Brooklyn Nets All-Star guard Kyrie Irving is an amazing basketball player, there's no debating that. On any given night, Irving is capable of scoring 50 points and putting on an absolute show while looking like the best player in the entire NBA. However, he is also notoriously mercurial, a trait that has negatively impacted his previous stays with the Cleveland Cavaliers and Boston Celtics. It is also that trait that reportedly has some Brooklyn officials feeling uneasy.
Irving's moodiness has already reared its head since he signed with the Nets, and that fact has caused concern in Brooklyn's front office, according to a report from ESPN's Jackie MacMullen. The Nets made a significant financial commitment to Irving over the offseason, and there are organization-wide expectations that he will ultimately help lead the team to the title. But, uneven behavior from a leader isn't necessarily great for team culture.
Yet Irving's infamous mood swings, confirmed by his ex-teammates, which followed him from Cleveland to Boston to Brooklyn, are the unspoken concern that makes Nets officials queasy. When Irving lapses into these funks, he often shuts down, unwilling to communicate with the coaching staff, front office and sometimes, even his teammates. Nets team sources say one such episode occurred during Brooklyn's trip to China, leaving everyone scratching their heads as to what precipitated it. There's hope that Durant will be able to coax his friend into a better frame of mind. But when presented with that scenario, K.D. says he will be hands off.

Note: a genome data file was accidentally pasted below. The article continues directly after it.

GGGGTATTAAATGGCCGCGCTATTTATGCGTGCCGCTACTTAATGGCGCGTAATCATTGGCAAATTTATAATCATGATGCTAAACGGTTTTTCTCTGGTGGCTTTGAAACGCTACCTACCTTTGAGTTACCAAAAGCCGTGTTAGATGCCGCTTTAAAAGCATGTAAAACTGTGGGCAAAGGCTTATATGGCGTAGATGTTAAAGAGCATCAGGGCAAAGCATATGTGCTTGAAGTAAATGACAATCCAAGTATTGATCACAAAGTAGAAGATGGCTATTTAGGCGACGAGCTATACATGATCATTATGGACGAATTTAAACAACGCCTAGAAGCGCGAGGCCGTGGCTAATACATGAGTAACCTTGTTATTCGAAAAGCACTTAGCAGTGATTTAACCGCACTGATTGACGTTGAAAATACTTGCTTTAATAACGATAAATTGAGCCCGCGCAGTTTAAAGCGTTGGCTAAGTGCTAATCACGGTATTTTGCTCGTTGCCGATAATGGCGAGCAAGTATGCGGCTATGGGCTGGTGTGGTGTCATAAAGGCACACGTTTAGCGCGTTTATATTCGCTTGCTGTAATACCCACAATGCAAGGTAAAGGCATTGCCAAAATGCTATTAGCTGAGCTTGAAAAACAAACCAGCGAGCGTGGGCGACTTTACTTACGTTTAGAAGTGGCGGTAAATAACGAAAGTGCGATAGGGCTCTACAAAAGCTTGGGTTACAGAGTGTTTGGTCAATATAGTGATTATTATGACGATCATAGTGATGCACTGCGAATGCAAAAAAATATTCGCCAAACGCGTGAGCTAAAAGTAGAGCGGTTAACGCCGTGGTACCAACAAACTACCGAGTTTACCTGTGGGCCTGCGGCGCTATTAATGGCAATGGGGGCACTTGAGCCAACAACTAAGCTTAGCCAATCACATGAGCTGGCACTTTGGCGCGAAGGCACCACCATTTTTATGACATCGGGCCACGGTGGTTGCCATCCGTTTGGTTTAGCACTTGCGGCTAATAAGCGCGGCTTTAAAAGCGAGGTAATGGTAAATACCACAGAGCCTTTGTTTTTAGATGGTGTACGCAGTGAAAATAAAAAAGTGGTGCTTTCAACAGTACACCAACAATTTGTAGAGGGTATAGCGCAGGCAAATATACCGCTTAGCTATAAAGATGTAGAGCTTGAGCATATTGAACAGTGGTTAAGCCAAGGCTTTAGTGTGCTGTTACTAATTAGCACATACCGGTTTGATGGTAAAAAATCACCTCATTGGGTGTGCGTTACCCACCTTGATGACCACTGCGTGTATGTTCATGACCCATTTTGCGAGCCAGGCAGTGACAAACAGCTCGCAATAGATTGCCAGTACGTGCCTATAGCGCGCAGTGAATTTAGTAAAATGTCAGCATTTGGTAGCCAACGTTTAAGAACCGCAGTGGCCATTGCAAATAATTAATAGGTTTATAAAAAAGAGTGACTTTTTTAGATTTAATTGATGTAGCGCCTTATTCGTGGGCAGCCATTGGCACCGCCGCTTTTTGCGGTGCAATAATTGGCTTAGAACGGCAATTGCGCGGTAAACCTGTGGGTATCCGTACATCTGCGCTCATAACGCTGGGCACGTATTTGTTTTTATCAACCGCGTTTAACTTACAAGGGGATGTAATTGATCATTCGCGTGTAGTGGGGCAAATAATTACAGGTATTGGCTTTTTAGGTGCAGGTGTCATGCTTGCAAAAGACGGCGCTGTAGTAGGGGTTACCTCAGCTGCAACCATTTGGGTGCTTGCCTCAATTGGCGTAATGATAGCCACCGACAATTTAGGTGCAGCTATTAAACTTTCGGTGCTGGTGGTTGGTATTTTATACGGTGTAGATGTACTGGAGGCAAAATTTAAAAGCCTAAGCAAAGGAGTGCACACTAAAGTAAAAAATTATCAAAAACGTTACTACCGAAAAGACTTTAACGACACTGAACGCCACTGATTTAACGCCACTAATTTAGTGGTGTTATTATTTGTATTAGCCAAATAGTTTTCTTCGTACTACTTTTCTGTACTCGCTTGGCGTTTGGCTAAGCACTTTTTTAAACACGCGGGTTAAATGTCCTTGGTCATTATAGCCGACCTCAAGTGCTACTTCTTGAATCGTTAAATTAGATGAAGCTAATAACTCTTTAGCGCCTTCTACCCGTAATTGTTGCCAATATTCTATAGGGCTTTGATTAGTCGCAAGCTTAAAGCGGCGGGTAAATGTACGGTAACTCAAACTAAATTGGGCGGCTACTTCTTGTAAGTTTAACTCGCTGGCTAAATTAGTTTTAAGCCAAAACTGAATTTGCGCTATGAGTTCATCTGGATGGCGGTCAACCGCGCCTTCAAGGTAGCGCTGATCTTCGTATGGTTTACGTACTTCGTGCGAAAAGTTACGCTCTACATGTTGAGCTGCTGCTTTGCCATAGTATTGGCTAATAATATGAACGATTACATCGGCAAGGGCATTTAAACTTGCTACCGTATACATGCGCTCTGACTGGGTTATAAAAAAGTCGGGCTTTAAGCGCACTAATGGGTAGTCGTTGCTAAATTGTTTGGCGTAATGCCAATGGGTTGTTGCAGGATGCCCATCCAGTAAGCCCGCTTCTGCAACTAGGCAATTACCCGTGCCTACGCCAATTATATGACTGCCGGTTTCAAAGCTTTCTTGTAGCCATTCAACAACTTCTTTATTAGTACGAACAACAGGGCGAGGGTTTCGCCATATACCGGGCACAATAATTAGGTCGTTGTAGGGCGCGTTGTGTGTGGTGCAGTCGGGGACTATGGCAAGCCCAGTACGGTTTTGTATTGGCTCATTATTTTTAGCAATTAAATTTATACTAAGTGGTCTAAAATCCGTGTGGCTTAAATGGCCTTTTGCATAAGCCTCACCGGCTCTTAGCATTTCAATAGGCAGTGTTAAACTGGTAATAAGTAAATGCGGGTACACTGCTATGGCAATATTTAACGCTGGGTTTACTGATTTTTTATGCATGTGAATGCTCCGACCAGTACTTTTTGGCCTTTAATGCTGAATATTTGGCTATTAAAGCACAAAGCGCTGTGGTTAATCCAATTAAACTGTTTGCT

There has already been leeway to allow Irving to march to his own drum. The Nets are willing to look past moments like the photo shoot at the Pearl TV Tower in China, when Irving refused to remove his hat and instructed them to photoshop it out. They will focus more on the bigger issue of sharing the ball and maintaining good team chemistry.
Irving signed in Brooklyn along with Kevin Durant -- a player he respects and views as a friend -- and the hope in the Nets' front office is that Durant, who is sidelined for the season due to the Achilles injury that he suffered in the NBA Finals as a member of the Golden State Warriors, will help to keep Irving on the straight and narrow. However, Durant plans to employ a hands-off approach, confident that Irving will consistently take care of business when he is out on the floor.
"I look at Kyrie as somebody who is an artist," Durant said. "You have to leave him alone. You know what he'll bring to the table every night because he cares so much about the game ... Now, it might not be how other people want him to care about it. He has his way of doing things. I respect who he is and what he does. He has all the intangibles you want in a teammate and a great player. So, how he gets to the point to be ready for 7:30 every night, I'm supporting him 100 percent."
Irving definitely beats to the sound of his own drum, and considering how much the Nets have invested in him, their concerns are legitimate, especially after the struggles that Irving experienced in Boston. Durant's presence should help mollify things, though. By bringing him in too, the Nets assured that Irving wouldn't be the sole face of the franchise like he was with the Celtics. Last time Irving was paired with another superstar-level player capable of sharing the burden of team leadership, things worked out pretty well, as he and LeBron James led the Cavaliers to the franchise's first NBA title in 2016. The Nets are clearly hoping that a similar dynamic between Irving and Durant will beget similar success in Brooklyn.